Monthly Archives: August 2006

Why We Need SO Tooling

An interesting discussion is underway at the Yahoo SOA Forum about the relevance of object oriented (OO) tools to service orientation (SO).
This kind of discussion illustrates why we sponsor the SOA Tools Platform Project at Eclipse, working together with IBM, Sybase, and others to create tooling better suited for SOA than tools based on UML and MDA.
One of the participants in the discussion, Stefan Tilkov, and I have discussed this previously in earlier blog posts (ref1 and ref2). And one of the forum participants, Lukas Barton, referenced a thesis he wrote about MDA in his post, including some perspective about the disconnect between OO and SO with respect to tooling.
Some things have changed since the original discussion, but as far as I can tell UML and MDA still have not been adapted away from object orientation toward service orientation. It still looks to me as if the UML and MDA based tools want you to derive your WSDLs, XML Schemas, and SOAP messages from objects rather than the other way around.
Certainly you can use UML to create services – as has been mentioned many times you can really use any technology, including procedure oriented technologies such as COBOL or PL/I or stored procedures, or asynchronous messaging systems. And SO is abstract enough to encompass them all, which is one of its main benefits. You lose some of that when you tie SO too closely to OO.
For IT software, OO concepts can often create more problems than they solve. (Implementing services using objects, procedures, queues, etc. is ok but let’s not design them that way.) It is much better to model, design, and develop using services natively since they map more cleanly to business functions. If you have to design and model your functions first as things (i.e. objects) you are introducing unnecessary complexities, and often the industry ends up trying to resolve unnatural and impossible mappings such as OO-Relational and OO-XML (impossible to do automatically or transparently I mean).
Software tools need to improve the level of abstraction. MDA and UML do not really do this since they expect us to first learn how to reinterpret the world of functions into objects with methods and only then think more abstractly about services. What we need is a good set of contract-first SO tools specifically designed for SOA that natively support the service abstraction, whether the implementation is OO or not.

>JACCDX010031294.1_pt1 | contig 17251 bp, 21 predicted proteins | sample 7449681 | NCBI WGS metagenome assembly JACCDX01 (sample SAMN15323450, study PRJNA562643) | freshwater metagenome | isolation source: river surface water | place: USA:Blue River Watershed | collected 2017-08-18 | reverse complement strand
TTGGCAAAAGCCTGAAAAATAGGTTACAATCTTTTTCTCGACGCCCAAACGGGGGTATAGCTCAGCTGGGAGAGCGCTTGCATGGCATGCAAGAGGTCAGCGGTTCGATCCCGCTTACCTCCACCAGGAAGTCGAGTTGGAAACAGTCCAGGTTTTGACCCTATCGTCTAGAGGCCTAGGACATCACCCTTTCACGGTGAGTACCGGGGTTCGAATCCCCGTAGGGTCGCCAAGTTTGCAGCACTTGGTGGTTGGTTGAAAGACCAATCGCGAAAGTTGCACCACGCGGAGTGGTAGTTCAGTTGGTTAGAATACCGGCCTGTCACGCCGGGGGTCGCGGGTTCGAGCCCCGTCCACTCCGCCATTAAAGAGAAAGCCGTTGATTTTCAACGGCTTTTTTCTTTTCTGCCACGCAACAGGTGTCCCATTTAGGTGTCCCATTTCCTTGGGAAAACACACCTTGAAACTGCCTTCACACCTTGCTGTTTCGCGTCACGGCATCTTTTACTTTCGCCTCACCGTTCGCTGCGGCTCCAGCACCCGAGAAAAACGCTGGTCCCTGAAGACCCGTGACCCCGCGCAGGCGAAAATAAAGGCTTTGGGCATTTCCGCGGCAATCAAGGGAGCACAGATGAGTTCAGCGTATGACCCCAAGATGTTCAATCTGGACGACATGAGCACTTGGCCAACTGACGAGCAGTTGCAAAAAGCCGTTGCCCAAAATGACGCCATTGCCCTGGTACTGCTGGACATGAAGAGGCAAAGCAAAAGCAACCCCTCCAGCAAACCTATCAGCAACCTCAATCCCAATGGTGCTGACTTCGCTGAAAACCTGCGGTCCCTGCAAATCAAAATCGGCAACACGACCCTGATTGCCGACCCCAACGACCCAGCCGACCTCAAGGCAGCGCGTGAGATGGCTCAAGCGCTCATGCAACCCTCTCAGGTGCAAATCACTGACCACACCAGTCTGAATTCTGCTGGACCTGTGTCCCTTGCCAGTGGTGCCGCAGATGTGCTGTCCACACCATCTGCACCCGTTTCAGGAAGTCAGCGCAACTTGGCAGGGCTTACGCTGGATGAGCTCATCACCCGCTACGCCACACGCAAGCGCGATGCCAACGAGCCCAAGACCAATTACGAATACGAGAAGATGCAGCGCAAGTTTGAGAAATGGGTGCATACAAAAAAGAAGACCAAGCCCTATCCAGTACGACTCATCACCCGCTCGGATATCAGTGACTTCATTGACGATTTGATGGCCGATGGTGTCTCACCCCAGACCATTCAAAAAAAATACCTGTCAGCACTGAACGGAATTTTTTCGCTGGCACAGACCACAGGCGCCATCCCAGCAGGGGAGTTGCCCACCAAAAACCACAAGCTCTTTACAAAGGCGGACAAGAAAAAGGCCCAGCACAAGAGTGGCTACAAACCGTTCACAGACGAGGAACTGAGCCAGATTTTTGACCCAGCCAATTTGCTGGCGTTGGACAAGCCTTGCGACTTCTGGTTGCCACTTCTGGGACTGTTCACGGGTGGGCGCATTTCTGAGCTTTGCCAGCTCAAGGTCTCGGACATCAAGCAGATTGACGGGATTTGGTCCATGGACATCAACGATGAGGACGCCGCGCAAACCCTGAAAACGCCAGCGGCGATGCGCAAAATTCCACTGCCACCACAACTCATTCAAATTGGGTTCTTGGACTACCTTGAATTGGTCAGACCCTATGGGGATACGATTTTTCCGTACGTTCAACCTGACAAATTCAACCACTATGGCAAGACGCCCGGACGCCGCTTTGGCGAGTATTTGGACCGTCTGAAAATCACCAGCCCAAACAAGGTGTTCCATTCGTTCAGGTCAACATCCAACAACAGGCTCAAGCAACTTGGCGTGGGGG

Wikipedia Discussion while Visiting W3C

Wikimania is this weekend and by chance I happened to meet Joseph Reagle on the way back from lunch yesterday with Philippe LeHegaret and Steve Bratt. Joseph used to work at W3C with Steve and Philippe and they were kind enough to introduce me.
On the way to D.C. Tuesday I had read the very interesting article in the New Yorker about Wikipedia. True to form, I suppose, the existence of this article has already been noted on the Wikipedia entry about The New Yorker.
The article made it sound as if Wikipedia was turning into a forum for endless arguments about who is right. The article noted the proportional increase in background chat about entry content compared to actual entry editing activity. Having worked in the technical community for longer than I like to remember, it is all too easy for me to believe this.
The main theme of the article, however, was about the potential for Wikipedia to replace the Encyclopaedia Britannica (or any other traditional encyclopaedia for that matter). The Britannica only has 120,000 entries while Wikipedia recently surpassed 1,00,000. One of the biggest question marks is how authoritative and objective can Wikipedia be if anyone can edit an entry, as opposed to selected expert or experts.
Joesph’s Wikimania talk is related to this point, and he seems to believe that Wikipedia is for the most part reliable. I don’t think he or Steve thought my characterization of the New Yorker article was particular apt – this would be I guess a little like saying that the whole thing is bad because there have been some problems, and criticizing the thing itself because of the discussion it creates.
The morning downpour had cleared and we were standing in front of the main entrance to the recently opened Stata Center, where the W3C now has its offices. It was pretty cool seeing it, and I wished I’d brought my camera. But of course there are already some photos online that are better than anything I could have captured just walking to and from.
I was there to continue the discussion on the “Web of Services,” and what, if anything, the W3C might be able to do to make it as successful as the “Web of Documents” – e.g. Wikipedia and the Stata Center photos.
It was a good meeting, and hopefully there will be some news very soon. Of course, any and all comments and suggestions are very welcome.

12:01 Blues Band

Jane and I went to see the 12:01 Blues Band at the Acton Jazz Cafe last Saturday night.
It was a great night out. Both cafe and band were very enjoyable.
As I mentioned before, Jane and I lived in Chicago just after college (1978-1982, can it really be that long ago?!?) One of the great things about living there then, and living where we did (in the DePaul neighborhood on the near North side), was that we could go see world class blues musicians pretty much any night of the week.
So it was great to see our neighbors from Swampscott, Mass. singing and playing the blues the other night in a nearby venue. If you get a chance, I would definitely check them out. They can all play and sing too, and they offer a great mix of traditional blues and original tunes.